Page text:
Latin soul will invade this week's Art Basel Miami Beach, when Fania Records launches their Armada Fania club and pop-up store for four days near Miami's trendy Wynwood Arts District, a center of the art fair's social life. Similar temporary Fania party and shopping spots, featuring vinyl-spinning DJs and CDs, hats, shirts and other Fania merchandise for sale, are planned this year for New York, Austin, Chicago and Los Angeles.
The Miami pop up, to take place at PAX (337 SW 8 St) Dec. 5-8 and will be the biggest Fania event organized to date by Codigo Music, the company that bought the catalogue of the storied New York label of the '70s originators of salsa in 2009. Since then, Codigo has maintained an aggressive release schedule of reissues, compilations and remixes available on CD, digital and vinyl. A key aspect of marketing the rebirth of Fania has been the company's relationship with club DJs.
"Every time we go anywhere in this country, we meet someone who's a deep, deep crate picker of this catalogue," says Michael Rucker, Codigo's chief marketing officer. "They've hunted original vinyl down like you wouldn't believe. Many play the original 33s and 45s. We couldn't be more excited to give them an opportunity to showcase their talent."
Miami's Armada Fania event will feature veteran DJ and sneaker expert Bobbito Garcia (aka Kool Bob Love) and The Brass King, Boston's The Whiskey Barons and Miami's Mr. Pauer, and New York's Radio Rios and DJ Africa from Miami. Also on the roster is the Rice & Beans Sound System, a collective of DJs who started spinning as college students in Orlando, and now anchor Fania-heavy club nights in New York's Washington Heights neighborhood and Washington, D.C.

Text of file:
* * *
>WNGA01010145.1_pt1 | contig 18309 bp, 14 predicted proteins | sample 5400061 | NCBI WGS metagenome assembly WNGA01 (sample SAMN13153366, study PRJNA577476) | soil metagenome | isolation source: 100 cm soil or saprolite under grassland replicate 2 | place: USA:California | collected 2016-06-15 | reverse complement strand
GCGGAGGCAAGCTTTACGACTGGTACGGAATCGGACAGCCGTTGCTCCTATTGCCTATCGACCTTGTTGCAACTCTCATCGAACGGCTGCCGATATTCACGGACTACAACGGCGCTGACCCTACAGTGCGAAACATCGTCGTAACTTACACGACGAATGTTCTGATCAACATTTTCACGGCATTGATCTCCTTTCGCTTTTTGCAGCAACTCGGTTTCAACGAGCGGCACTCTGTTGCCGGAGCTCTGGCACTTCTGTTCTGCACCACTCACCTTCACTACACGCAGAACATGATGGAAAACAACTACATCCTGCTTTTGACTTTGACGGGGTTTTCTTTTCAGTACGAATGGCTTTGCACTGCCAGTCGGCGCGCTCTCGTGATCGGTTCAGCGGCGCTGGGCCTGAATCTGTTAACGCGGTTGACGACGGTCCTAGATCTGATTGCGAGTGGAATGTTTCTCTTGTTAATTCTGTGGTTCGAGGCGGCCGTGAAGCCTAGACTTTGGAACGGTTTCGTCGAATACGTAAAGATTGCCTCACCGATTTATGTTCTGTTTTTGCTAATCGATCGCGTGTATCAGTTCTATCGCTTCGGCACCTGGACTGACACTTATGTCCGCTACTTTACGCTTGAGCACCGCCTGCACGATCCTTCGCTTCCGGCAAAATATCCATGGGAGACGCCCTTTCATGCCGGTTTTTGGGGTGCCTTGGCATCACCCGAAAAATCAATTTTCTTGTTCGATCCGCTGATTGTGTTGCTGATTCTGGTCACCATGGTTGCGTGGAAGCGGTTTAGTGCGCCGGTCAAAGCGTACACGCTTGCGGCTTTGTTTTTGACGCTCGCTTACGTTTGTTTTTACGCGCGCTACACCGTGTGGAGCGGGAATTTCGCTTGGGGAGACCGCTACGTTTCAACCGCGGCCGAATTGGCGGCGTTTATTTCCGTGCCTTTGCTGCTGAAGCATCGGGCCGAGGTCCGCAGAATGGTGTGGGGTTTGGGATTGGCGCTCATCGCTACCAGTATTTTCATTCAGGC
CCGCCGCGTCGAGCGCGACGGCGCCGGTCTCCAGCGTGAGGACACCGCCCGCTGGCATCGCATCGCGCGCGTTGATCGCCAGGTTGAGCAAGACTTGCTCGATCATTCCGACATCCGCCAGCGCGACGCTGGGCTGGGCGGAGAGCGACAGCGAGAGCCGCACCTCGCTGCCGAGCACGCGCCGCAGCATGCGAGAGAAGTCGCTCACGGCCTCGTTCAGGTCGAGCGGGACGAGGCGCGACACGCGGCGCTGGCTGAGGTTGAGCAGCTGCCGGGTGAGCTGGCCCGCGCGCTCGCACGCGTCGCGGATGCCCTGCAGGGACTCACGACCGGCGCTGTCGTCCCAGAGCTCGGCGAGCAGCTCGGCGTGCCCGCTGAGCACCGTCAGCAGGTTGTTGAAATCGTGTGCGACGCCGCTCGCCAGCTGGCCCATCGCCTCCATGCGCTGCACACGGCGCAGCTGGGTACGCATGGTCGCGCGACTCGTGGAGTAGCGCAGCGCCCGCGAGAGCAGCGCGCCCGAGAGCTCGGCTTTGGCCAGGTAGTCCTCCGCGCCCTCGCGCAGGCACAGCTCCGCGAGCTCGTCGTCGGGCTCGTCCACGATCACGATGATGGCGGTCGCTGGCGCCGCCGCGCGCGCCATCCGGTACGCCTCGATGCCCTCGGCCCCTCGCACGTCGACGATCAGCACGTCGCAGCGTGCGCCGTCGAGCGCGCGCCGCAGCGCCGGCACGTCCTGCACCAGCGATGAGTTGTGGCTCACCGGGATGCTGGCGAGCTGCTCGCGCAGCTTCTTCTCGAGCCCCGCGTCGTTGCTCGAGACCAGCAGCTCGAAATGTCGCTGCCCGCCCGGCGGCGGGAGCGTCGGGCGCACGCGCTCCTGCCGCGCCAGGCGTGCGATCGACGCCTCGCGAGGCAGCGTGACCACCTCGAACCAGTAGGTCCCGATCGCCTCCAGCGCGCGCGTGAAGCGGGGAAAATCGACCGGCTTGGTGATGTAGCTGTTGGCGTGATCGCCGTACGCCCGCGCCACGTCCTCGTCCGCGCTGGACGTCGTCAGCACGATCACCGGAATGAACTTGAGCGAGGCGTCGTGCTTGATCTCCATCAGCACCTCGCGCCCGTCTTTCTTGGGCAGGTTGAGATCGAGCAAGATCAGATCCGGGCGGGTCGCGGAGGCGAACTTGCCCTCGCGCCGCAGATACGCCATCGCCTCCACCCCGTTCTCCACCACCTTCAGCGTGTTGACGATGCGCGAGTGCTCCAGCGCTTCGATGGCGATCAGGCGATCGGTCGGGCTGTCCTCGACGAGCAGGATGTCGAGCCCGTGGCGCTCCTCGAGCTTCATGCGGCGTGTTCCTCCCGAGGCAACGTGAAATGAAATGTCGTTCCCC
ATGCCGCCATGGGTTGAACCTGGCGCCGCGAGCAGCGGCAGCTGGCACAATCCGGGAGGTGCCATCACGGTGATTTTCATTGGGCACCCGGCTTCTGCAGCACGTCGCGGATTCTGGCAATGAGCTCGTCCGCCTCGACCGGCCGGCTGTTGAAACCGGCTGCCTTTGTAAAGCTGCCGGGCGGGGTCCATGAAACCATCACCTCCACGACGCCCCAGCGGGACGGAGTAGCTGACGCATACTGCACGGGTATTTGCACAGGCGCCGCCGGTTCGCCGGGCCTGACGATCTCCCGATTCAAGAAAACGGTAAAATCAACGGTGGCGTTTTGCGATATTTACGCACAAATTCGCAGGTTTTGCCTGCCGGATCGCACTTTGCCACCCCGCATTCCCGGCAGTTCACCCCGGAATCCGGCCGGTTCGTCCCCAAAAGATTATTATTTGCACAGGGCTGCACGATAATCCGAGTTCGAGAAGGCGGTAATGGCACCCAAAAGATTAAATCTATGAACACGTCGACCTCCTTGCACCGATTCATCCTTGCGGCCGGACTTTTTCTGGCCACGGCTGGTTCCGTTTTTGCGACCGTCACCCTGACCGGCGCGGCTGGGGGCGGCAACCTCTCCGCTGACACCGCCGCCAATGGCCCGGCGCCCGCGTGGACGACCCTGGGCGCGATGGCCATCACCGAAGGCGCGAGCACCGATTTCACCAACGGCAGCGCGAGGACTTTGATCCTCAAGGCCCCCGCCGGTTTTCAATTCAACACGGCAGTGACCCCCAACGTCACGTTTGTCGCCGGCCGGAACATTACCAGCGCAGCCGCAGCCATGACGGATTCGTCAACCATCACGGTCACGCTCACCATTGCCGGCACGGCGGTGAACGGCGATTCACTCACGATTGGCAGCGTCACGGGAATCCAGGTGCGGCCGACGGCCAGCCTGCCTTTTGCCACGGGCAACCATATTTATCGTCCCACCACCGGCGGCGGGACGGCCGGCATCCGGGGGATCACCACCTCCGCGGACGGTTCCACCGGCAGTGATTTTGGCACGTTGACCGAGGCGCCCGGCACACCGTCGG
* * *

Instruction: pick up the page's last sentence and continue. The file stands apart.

"Fania is the highest expression of Latin music," says Christian Mártir, 33, of Rice & Beans. "We as Latinos identify with it, and other people identify with it because it's authentic, not something that was forced."
Fania Artists Celia Cruz, Hector Lavoe, Ruben Blades, Willie Colon and others independently remain among the most recognizable names in Latin music, and the historic recordings on the Fania label have found new popularity in digital music stores and on Fania's own website, and an active Facebook page that currently has 175,000 likes.
While Rucker notes that Fania's digital marketing is key, the obvious way to create a community around the music that once brought huge crowds to New York's Cheetah Club and launched the careers of Latin legends is through live events like next week's Armada Fania.
"Every time we bring catalogue out like this, "He says," we sell more original music, we sell more of the remixes, and we hear back from more music supervisors wanting to license the music. It's about really leveraging these deep musical assets to continue to build and make the brand relevant to today's music market."